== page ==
Latest Posts

entegro awarded survey and design contract by National Broadband Ireland Message of thanks from our Managing Director Jim Doyle Covid-19 update from entegro EU Trade Commissioner, Phil Hogan, announces 50 new jobs at fibre network and design firm, Entegro

News Archive

All 2020 Posts All 2019 Posts

The Road to 5G NR and Why Fibre is Pivotal  

Radio spectrum. It’s a scarce resource that we cannot see or touch. Yet, without it, modern communication systems crumble. Our society, now accustomed to the ability to communicate across vast distances in an instant, is underpinned by the exploitation of an invisible but defined spectrum.

That spectrum is one which has enabled the rapid ascension of wireless networks as a means to transmit information. Each successive wireless generation has acted as a catalyst for the development of peripheral technologies, all of which converge into one singular ecosystem.

The next stepping stone to enable the growth of a new wireless ecosystem is 5G NR. Call it what you will: a buzzword flaunted to an agonising extent or an industry hype spiralling out of control. But, notwithstanding the latter, the reality is that commercialisation of 5G NR is a momentous breakthrough for the wireless industry.

Laying the groundwork for 5G NR with enhanced 4G LTE

The shift to 5G NR won’t be a swift undertaking for operators, and the 4G LTE networks that have facilitated an explosion in data traffic will continue to be an integral aspect of the mobile network experience moving forward. To that tune, 4G LTE networks are advancing on two important fronts: coverage availability and capacity.

By leveraging low-band spectrum such as 700MHz, operators can expand the reach of their networks in a cost-effective manner. This spectrum is of incredible value because it exhibits excellent propagation characteristics, with enhanced penetration of physical obstructions compared to existing bands such as 800MHz.

Progressively enhancing 4G LTE networks also concerns capacity, something which is under a constant state of strain as use cases become more demanding. Densification of the site grid, aggregation of multiple bands on each site and implementation of technologies including 256 QAM and Massive MIMO are the most significant strategies being pursued by operators.

Sub-6GHz for Pioneering 5G NR

The utilisation of sub-6GHz spectrum will mark the beginning of our journey to commercialise 5G NR. Meeting the three core use case requirements defined by the 3GPP, sub-6GHz 5G NR represents an equilibrium in which there is a balance between deployment cost and the resulting network performance.

Mid-band spectrum including that in the 2.5GHz and 3.6GHz bands is the pioneering medium for sub-6GHz 5G NR.

Deployment of sub-6GHz 5G NR atop existing multi-band macrosites in a Non-Standalone (NSA) approach is an imminent reality, blurring the divide between 4G LTE and 5G NR by dynamically switching between the two network architectures.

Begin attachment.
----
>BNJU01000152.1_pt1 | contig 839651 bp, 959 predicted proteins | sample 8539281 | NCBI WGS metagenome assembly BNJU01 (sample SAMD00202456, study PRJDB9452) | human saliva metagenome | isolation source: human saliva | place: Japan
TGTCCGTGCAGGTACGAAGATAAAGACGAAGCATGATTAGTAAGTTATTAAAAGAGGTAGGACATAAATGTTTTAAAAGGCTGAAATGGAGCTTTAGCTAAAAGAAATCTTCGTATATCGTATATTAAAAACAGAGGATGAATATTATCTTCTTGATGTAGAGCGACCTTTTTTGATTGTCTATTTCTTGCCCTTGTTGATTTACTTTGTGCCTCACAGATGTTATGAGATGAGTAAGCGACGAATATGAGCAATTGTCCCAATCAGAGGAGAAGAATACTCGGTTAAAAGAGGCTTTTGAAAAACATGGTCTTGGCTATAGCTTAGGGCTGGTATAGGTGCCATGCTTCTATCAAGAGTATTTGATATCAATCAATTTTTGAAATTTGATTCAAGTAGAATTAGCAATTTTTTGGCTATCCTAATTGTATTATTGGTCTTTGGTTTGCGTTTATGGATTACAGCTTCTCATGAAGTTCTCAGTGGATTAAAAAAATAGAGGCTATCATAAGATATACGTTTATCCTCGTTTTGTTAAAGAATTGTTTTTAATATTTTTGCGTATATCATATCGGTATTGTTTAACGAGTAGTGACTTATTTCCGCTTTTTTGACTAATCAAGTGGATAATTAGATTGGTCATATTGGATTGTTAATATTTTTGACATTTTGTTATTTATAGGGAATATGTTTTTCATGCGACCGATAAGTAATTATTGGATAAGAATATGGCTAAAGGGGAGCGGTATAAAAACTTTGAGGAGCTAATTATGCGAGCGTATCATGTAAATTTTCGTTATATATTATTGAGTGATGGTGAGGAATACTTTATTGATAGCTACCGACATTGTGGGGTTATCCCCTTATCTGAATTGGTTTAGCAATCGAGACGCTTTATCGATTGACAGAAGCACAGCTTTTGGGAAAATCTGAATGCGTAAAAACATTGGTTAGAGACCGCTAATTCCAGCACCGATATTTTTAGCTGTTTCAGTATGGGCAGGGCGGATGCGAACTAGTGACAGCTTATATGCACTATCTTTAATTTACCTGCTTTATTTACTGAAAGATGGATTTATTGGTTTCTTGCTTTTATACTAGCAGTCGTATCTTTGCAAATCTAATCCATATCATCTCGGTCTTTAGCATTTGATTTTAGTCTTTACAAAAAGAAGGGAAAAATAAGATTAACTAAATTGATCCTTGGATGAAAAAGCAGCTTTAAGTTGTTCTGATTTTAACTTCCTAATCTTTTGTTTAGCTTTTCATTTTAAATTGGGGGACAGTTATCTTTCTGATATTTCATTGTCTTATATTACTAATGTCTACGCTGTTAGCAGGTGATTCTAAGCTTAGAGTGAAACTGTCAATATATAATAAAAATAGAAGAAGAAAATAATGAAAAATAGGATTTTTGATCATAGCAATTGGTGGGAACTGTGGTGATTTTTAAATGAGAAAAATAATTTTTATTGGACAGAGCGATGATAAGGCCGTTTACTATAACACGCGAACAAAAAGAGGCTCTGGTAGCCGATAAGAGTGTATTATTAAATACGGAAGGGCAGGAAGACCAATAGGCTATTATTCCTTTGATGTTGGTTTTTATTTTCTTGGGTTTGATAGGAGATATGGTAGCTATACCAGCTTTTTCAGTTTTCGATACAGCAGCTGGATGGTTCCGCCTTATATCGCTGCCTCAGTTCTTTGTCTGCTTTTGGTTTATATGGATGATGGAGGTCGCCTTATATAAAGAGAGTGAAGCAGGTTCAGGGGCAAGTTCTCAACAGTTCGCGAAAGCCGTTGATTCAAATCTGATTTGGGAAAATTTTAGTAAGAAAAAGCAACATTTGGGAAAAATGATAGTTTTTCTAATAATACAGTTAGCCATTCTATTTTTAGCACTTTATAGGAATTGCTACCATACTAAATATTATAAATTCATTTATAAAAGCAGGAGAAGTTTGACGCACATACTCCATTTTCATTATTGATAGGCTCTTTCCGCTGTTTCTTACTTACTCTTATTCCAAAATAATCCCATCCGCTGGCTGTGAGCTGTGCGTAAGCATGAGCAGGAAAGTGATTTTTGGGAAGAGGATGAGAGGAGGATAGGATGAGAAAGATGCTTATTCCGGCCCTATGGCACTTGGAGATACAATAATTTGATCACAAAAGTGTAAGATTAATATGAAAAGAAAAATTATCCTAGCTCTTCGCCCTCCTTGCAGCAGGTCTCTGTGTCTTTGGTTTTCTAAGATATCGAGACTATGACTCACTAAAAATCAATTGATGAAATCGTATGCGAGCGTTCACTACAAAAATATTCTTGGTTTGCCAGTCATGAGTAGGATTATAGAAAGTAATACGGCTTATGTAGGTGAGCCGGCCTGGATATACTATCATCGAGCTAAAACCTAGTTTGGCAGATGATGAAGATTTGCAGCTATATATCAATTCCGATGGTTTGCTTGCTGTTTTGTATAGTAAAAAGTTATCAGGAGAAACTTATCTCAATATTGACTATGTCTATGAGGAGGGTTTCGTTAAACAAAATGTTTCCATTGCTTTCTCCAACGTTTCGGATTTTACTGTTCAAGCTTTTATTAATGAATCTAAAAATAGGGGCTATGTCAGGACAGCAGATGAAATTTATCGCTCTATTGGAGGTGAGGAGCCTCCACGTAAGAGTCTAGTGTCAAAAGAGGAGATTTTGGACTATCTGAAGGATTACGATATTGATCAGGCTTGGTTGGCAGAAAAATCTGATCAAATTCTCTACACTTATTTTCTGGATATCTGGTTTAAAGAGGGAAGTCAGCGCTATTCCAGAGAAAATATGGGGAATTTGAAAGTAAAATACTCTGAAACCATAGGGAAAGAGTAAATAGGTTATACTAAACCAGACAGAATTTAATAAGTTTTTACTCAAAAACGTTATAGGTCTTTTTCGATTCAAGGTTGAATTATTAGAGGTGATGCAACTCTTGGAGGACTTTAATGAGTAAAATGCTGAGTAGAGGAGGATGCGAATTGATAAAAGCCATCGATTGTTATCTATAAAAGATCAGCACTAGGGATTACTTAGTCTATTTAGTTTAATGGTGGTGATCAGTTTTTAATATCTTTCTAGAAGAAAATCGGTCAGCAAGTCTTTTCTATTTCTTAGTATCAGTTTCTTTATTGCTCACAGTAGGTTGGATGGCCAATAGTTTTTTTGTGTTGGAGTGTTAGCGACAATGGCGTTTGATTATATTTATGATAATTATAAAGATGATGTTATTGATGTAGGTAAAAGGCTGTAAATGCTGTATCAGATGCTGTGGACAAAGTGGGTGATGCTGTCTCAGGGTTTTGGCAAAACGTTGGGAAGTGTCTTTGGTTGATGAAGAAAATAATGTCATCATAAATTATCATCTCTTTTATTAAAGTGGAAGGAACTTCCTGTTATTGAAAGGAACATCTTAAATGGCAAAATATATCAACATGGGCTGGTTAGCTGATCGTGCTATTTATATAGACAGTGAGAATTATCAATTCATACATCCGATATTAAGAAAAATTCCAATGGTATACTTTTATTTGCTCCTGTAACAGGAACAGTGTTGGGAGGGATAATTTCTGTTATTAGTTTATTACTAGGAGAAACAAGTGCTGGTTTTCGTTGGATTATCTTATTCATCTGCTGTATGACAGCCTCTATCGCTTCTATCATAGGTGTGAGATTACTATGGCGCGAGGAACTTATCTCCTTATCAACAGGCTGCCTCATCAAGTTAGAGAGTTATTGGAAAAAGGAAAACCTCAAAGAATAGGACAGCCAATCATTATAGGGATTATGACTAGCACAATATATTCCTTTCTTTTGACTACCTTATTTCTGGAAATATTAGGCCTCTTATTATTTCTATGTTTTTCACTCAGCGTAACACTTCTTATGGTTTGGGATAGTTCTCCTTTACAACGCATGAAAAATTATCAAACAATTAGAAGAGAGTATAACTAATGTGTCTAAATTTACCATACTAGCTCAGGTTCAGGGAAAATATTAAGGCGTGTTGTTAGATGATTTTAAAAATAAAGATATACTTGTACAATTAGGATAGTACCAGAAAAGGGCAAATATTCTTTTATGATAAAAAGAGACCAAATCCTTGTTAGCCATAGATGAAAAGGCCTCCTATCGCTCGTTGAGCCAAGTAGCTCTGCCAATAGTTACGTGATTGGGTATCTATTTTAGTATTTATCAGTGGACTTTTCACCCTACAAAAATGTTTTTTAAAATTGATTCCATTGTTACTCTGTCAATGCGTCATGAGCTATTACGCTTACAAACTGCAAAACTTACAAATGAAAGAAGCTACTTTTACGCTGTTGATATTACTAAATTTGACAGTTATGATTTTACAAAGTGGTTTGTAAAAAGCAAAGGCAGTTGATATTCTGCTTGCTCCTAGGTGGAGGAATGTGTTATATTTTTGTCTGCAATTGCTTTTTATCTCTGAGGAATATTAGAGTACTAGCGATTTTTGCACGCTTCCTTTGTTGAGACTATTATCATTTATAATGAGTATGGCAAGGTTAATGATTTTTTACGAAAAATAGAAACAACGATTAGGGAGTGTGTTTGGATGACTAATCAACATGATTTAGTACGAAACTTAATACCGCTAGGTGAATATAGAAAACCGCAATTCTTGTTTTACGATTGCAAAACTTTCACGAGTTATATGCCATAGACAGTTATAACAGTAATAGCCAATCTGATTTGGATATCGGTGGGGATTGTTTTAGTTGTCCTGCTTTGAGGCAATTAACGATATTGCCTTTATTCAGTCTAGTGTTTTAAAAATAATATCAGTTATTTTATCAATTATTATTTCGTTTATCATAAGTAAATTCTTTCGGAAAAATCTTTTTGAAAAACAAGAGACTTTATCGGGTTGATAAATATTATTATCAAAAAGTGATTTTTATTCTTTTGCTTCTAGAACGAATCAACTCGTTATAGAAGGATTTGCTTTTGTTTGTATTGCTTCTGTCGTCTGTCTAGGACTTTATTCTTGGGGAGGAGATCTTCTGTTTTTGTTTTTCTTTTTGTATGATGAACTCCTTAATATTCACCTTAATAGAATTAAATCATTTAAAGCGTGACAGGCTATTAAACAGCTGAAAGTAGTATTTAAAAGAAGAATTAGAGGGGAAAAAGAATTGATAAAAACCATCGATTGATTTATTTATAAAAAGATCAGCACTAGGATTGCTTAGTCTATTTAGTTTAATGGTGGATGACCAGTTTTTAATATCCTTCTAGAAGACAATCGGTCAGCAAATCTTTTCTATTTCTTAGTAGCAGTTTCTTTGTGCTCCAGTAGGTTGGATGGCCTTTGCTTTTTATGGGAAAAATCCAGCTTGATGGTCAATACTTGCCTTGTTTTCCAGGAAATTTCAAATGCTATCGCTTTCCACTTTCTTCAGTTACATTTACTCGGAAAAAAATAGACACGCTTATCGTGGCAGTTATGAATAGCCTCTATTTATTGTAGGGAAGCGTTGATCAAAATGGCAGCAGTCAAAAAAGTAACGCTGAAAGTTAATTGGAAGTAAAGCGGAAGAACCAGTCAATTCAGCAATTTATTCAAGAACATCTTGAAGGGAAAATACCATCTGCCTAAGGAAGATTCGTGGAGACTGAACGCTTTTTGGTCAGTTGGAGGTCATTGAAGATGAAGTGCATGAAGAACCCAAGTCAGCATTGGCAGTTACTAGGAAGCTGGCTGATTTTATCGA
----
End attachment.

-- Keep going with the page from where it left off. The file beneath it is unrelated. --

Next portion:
Ushering in Gigabit Wireless with mmWave

There is an ambitious vision within the industry to create gigabit-class wireless networks, a fascinating feat of connectivity that will propel society forward. It is mmWave spectrum which will enable this, introducing truly mind-boggling performance characteristics.

With tiny distances (aptly in millimetres) between peaks and valleys within the spectrum, there is an inherent ability to transmit large volumes of data at once. Pioneering 5G NR deployments will utilise mmWave bands such as 26, 28 and 42GHz for access use.

But, with unprecedented performance comes an unprecedented challenge, signal attenuation. MmWave spectrum is incredibly susceptible to atmospheric attenuation, with humidity absorbing signals and provoking a dramatic and rapid degradation in quality.

Traditionally, operators have relied upon the ability to provide competent indoor coverage with outdoor macrosites across a common public network. However, the inability of mmWave signals to penetrate walls will make it significantly more difficult to maintain Quality of Service (QoS) as customers transition between indoors and outdoors.

Backhaul is Ripe for a Revolution

To deliver a transformation in wireless with 5G NR, more than just the access network needs to undergo radical change. Remember, access networks are only as good as their transport solution, and that’s where a transition to fibre at the edge plays an instrumental role in facilitating next-generation use cases.

Without stating an obvious truth, the performance requirements of wireless networks are at an all-time high. This is a perfect precedent to support 5G NR - Passive Optical Networks (PONs) offer unparalleled performance while demanding low operational costs. Copper-based networks such as digital subscriber line (xDSL) have traditionally facilitated macrosite backhauling but, frankly, they don’t cut the mustard anymore.

Conclusion: 5G NR is a Step-Change

Every generational leap in wireless has brought with it new and transformative ways to communicate. With 2G (GSM), the world was introduced to mobile voice, an extraordinarily simple but powerful tool. In the 3G (UMTS) and 4G (LTE) era, data access on the go was born, allowing the smartphone to proliferate as a portable computer for consumption of on-demand content and instant video communication.

Now, the commercialisation of 5G NR looms, and for the first time, connectivity will be afforded to everything around us. Fibre at the edge will underpin 5G NR, acting as an unassailable backhaul solution for macrosites and small cells.

Posted on 19 Jun 2019.

Back to blog list